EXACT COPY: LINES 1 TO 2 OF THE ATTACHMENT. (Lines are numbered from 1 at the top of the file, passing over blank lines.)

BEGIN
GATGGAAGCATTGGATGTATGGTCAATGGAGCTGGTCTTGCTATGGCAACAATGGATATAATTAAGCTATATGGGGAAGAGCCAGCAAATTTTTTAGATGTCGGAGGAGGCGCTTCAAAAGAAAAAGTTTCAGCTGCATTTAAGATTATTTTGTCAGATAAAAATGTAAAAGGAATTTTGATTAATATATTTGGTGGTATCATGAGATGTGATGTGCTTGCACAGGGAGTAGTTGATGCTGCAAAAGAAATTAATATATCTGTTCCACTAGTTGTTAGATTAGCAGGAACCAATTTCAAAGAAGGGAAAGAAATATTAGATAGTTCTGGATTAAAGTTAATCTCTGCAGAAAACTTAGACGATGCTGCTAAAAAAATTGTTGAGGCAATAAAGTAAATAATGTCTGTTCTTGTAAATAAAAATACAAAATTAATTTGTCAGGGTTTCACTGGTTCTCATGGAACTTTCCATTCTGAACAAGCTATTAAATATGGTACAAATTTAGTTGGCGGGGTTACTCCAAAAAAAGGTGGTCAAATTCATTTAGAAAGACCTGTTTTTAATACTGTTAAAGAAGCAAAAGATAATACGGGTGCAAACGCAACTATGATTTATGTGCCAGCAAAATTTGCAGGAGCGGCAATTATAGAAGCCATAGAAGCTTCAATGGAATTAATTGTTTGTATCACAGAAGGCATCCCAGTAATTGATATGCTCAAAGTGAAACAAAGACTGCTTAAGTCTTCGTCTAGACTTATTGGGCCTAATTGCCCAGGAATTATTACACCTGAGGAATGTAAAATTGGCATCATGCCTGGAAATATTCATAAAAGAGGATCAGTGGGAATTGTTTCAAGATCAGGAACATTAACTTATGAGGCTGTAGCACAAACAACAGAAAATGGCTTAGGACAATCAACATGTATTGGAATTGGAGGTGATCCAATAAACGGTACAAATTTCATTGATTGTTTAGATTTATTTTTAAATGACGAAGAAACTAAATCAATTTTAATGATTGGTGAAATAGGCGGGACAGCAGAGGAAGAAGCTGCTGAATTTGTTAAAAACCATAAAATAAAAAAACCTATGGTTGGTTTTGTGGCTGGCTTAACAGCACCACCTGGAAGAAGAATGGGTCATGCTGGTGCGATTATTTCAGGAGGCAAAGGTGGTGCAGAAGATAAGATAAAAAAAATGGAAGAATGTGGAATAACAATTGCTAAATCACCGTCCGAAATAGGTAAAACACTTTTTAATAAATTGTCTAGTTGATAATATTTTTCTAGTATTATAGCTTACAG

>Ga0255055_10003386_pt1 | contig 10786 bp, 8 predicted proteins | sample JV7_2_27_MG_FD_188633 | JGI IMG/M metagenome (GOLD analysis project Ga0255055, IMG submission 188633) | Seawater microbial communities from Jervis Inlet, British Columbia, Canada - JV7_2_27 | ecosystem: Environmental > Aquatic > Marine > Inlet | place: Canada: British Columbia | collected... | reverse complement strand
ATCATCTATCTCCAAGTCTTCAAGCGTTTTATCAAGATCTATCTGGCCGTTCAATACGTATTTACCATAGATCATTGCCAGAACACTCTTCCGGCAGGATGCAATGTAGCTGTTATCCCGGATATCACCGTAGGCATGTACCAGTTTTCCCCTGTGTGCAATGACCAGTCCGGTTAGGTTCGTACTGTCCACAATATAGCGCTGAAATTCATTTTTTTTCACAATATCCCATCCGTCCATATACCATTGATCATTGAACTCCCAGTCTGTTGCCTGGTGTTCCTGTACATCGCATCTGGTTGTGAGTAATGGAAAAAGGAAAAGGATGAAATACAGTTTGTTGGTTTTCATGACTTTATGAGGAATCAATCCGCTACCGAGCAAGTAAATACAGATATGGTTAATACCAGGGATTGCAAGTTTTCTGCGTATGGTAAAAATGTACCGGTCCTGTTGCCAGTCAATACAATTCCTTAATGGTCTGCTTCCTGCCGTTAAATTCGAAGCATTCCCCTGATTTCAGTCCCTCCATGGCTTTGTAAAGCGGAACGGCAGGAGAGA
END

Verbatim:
GATGGAAGCATTGGATGTATGGTCAATGGAGCTGGTCTTGCTATGGCAACAATGGATATAATTAAGCTATATGGGGAAGAGCCAGCAAATTTTTTAGATGTCGGAGGAGGCGCTTCAAAAGAAAAAGTTTCAGCTGCATTTAAGATTATTTTGTCAGATAAAAATGTAAAAGGAATTTTGATTAATATATTTGGTGGTATCATGAGATGTGATGTGCTTGCACAGGGAGTAGTTGATGCTGCAAAAGAAATTAATATATCTGTTCCACTAGTTGTTAGATTAGCAGGAACCAATTTCAAAGAAGGGAAAGAAATATTAGATAGTTCTGGATTAAAGTTAATCTCTGCAGAAAACTTAGACGATGCTGCTAAAAAAATTGTTGAGGCAATAAAGTAAATAATGTCTGTTCTTGTAAATAAAAATACAAAATTAATTTGTCAGGGTTTCACTGGTTCTCATGGAACTTTCCATTCTGAACAAGCTATTAAATATGGTACAAATTTAGTTGGCGGGGTTACTCCAAAAAAAGGTGGTCAAATTCATTTAGAAAGACCTGTTTTTAATACTGTTAAAGAAGCAAAAGATAATACGGGTGCAAACGCAACTATGATTTATGTGCCAGCAAAATTTGCAGGAGCGGCAATTATAGAAGCCATAGAAGCTTCAATGGAATTAATTGTTTGTATCACAGAAGGCATCCCAGTAATTGATATGCTCAAAGTGAAACAAAGACTGCTTAAGTCTTCGTCTAGACTTATTGGGCCTAATTGCCCAGGAATTATTACACCTGAGGAATGTAAAATTGGCATCATGCCTGGAAATATTCATAAAAGAGGATCAGTGGGAATTGTTTCAAGATCAGGAACATTAACTTATGAGGCTGTAGCACAAACAACAGAAAATGGCTTAGGACAATCAACATGTATTGGAATTGGAGGTGATCCAATAAACGGTACAAATTTCATTGATTGTTTAGATTTATTTTTAAATGACGAAGAAACTAAATCAATTTTAATGATTGGTGAAATAGGCGGGACAGCAGAGGAAGAAGCTGCTGAATTTGTTAAAAACCATAAAATAAAAAAACCTATGGTTGGTTTTGTGGCTGGCTTAACAGCACCACCTGGAAGAAGAATGGGTCATGCTGGTGCGATTATTTCAGGAGGCAAAGGTGGTGCAGAAGATAAGATAAAAAAAATGGAAGAATGTGGAATAACAATTGCTAAATCACCGTCCGAAATAGGTAAAACACTTTTTAATAAATTGTCTAGTTGATAATATTTTTCTAGTATTATAGCTTACAG

>Ga0255055_10003386_pt1 | contig 10786 bp, 8 predicted proteins | sample JV7_2_27_MG_FD_188633 | JGI IMG/M metagenome (GOLD analysis project Ga0255055, IMG submission 188633) | Seawater microbial communities from Jervis Inlet, British Columbia, Canada - JV7_2_27 | ecosystem: Environmental > Aquatic > Marine > Inlet | place: Canada: British Columbia | collected... | reverse complement strand